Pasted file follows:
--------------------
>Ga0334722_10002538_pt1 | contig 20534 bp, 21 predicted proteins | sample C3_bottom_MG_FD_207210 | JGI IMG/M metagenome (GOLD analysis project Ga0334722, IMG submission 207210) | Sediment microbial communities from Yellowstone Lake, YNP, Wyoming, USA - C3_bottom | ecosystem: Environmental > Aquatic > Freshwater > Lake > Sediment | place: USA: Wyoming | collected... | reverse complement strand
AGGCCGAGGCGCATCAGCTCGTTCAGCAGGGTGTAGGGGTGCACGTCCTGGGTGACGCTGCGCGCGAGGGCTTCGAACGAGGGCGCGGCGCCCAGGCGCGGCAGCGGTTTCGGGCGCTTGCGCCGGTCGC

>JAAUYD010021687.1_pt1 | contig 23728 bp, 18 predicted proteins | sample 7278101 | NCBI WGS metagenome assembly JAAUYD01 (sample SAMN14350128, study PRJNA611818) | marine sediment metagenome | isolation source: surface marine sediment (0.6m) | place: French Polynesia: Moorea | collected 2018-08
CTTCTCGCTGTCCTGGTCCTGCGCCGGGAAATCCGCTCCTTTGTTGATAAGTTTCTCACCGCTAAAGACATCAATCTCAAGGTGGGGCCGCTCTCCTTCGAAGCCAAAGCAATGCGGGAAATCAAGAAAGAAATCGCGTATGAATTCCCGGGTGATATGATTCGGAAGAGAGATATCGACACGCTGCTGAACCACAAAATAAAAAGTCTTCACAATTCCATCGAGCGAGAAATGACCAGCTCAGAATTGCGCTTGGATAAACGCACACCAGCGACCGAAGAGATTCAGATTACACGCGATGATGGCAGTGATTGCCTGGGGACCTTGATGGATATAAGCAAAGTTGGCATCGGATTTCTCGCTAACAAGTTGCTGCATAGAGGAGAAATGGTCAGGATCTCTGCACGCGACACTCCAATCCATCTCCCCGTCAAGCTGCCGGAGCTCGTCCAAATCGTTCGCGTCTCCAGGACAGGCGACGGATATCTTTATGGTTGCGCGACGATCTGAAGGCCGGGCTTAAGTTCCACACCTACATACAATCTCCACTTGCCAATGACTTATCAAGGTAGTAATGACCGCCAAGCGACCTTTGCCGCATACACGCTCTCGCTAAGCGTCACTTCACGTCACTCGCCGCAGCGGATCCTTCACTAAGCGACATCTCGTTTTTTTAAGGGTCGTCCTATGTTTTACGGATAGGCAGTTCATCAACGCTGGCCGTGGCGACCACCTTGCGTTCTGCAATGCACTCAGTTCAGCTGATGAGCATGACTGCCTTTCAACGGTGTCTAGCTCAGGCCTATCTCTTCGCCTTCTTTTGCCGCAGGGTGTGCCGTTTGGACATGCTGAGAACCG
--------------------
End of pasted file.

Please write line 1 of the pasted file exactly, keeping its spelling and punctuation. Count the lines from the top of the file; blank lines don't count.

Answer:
>Ga0334722_10002538_pt1 | contig 20534 bp, 21 predicted proteins | sample C3_bottom_MG_FD_207210 | JGI IMG/M metagenome (GOLD analysis project Ga0334722, IMG submission 207210) | Sediment microbial communities from Yellowstone Lake, YNP, Wyoming, USA - C3_bottom | ecosystem: Environmental > Aquatic > Freshwater > Lake > Sediment | place: USA: Wyoming | collected... | reverse complement strand